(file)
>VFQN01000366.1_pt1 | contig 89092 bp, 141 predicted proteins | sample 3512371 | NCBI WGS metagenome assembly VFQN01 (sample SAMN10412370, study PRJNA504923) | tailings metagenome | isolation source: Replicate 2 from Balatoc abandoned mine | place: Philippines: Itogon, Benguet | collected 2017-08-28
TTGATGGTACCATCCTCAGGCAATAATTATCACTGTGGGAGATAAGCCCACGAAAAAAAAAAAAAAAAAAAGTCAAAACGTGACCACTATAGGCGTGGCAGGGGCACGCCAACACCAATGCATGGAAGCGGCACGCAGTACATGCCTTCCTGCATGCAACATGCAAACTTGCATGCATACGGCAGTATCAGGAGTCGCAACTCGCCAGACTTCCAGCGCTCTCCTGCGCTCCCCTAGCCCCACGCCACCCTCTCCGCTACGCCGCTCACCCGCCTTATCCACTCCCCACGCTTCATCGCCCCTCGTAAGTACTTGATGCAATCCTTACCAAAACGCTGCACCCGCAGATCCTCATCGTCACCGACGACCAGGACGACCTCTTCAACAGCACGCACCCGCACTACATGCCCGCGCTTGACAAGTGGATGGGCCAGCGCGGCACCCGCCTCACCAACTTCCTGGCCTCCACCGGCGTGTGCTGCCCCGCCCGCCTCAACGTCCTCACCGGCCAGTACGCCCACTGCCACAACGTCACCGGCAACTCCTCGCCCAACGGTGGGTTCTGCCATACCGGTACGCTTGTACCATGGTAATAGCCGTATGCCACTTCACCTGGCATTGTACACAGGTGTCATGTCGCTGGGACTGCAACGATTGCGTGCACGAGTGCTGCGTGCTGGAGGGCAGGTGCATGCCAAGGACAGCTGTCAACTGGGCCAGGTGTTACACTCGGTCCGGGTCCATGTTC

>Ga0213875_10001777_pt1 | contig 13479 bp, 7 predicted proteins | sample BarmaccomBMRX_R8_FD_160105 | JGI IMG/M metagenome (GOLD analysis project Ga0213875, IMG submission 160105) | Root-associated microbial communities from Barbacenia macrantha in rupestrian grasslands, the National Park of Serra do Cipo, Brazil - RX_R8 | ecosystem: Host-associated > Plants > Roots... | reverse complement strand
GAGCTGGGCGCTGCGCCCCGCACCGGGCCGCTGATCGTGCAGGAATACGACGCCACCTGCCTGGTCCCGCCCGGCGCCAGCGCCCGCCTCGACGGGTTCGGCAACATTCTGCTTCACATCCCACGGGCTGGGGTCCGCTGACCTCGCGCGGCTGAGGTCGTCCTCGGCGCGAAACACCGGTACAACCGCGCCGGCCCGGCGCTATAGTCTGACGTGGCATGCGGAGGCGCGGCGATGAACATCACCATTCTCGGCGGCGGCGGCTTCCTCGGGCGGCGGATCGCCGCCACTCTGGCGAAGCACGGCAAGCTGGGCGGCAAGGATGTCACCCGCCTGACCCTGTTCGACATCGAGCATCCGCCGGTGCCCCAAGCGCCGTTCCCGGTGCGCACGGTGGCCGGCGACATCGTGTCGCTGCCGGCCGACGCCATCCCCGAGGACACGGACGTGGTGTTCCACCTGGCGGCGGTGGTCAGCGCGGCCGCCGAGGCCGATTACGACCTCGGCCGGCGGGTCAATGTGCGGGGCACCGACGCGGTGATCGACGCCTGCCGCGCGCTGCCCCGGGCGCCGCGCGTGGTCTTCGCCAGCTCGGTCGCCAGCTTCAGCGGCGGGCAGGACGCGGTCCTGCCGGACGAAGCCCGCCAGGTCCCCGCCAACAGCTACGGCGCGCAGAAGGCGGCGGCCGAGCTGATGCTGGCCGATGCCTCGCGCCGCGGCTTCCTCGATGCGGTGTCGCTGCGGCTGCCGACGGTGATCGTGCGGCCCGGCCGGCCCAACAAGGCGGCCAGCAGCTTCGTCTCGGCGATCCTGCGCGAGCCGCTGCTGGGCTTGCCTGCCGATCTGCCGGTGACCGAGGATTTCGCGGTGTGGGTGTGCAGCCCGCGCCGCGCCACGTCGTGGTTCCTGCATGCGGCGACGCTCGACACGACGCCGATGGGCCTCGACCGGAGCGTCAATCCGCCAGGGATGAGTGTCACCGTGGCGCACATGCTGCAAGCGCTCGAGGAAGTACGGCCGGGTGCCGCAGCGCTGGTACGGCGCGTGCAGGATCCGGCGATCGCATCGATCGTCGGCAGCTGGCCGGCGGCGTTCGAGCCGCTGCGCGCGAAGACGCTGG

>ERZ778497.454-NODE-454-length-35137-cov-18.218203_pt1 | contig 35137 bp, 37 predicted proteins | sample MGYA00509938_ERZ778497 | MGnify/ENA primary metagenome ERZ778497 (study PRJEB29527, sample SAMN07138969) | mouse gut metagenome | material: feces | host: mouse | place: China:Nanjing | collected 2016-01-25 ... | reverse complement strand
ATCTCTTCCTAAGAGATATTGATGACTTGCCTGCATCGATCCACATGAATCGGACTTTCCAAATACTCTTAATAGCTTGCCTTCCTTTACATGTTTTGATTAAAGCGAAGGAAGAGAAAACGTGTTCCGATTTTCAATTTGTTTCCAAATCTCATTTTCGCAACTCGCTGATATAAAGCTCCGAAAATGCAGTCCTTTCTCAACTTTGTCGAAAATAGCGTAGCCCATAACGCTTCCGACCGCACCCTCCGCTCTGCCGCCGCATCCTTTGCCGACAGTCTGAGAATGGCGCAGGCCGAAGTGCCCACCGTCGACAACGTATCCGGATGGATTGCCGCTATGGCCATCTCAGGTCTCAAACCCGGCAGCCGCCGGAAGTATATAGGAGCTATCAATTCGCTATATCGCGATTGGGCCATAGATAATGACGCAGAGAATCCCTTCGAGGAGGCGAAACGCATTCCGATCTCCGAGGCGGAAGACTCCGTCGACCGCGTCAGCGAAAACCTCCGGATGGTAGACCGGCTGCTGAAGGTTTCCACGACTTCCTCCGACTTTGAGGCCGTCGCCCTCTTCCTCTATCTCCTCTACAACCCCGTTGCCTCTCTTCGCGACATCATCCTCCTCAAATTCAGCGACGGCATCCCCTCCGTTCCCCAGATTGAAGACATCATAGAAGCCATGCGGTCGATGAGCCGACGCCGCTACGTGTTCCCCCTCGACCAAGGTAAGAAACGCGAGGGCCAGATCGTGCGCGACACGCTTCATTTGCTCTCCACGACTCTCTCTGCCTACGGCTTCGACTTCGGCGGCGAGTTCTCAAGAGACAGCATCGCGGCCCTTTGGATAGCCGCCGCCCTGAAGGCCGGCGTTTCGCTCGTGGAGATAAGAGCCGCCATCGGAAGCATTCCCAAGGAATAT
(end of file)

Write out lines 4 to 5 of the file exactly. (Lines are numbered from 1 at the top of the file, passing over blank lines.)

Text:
GAGCTGGGCGCTGCGCCCCGCACCGGGCCGCTGATCGTGCAGGAATACGACGCCACCTGCCTGGTCCCGCCCGGCGCCAGCGCCCGCCTCGACGGGTTCGGCAACATTCTGCTTCACATCCCACGGGCTGGGGTCCGCTGACCTCGCGCGGCTGAGGTCGTCCTCGGCGCGAAACACCGGTACAACCGCGCCGGCCCGGCGCTATAGTCTGACGTGGCATGCGGAGGCGCGGCGATGAACATCACCATTCTCGGCGGCGGCGGCTTCCTCGGGCGGCGGATCGCCGCCACTCTGGCGAAGCACGGCAAGCTGGGCGGCAAGGATGTCACCCGCCTGACCCTGTTCGACATCGAGCATCCGCCGGTGCCCCAAGCGCCGTTCCCGGTGCGCACGGTGGCCGGCGACATCGTGTCGCTGCCGGCCGACGCCATCCCCGAGGACACGGACGTGGTGTTCCACCTGGCGGCGGTGGTCAGCGCGGCCGCCGAGGCCGATTACGACCTCGGCCGGCGGGTCAATGTGCGGGGCACCGACGCGGTGATCGACGCCTGCCGCGCGCTGCCCCGGGCGCCGCGCGTGGTCTTCGCCAGCTCGGTCGCCAGCTTCAGCGGCGGGCAGGACGCGGTCCTGCCGGACGAAGCCCGCCAGGTCCCCGCCAACAGCTACGGCGCGCAGAAGGCGGCGGCCGAGCTGATGCTGGCCGATGCCTCGCGCCGCGGCTTCCTCGATGCGGTGTCGCTGCGGCTGCCGACGGTGATCGTGCGGCCCGGCCGGCCCAACAAGGCGGCCAGCAGCTTCGTCTCGGCGATCCTGCGCGAGCCGCTGCTGGGCTTGCCTGCCGATCTGCCGGTGACCGAGGATTTCGCGGTGTGGGTGTGCAGCCCGCGCCGCGCCACGTCGTGGTTCCTGCATGCGGCGACGCTCGACACGACGCCGATGGGCCTCGACCGGAGCGTCAATCCGCCAGGGATGAGTGTCACCGTGGCGCACATGCTGCAAGCGCTCGAGGAAGTACGGCCGGGTGCCGCAGCGCTGGTACGGCGCGTGCAGGATCCGGCGATCGCATCGATCGTCGGCAGCTGGCCGGCGGCGTTCGAGCCGCTGCGCGCGAAGACGCTGG

>ERZ778497.454-NODE-454-length-35137-cov-18.218203_pt1 | contig 35137 bp, 37 predicted proteins | sample MGYA00509938_ERZ778497 | MGnify/ENA primary metagenome ERZ778497 (study PRJEB29527, sample SAMN07138969) | mouse gut metagenome | material: feces | host: mouse | place: China:Nanjing | collected 2016-01-25 ... | reverse complement strand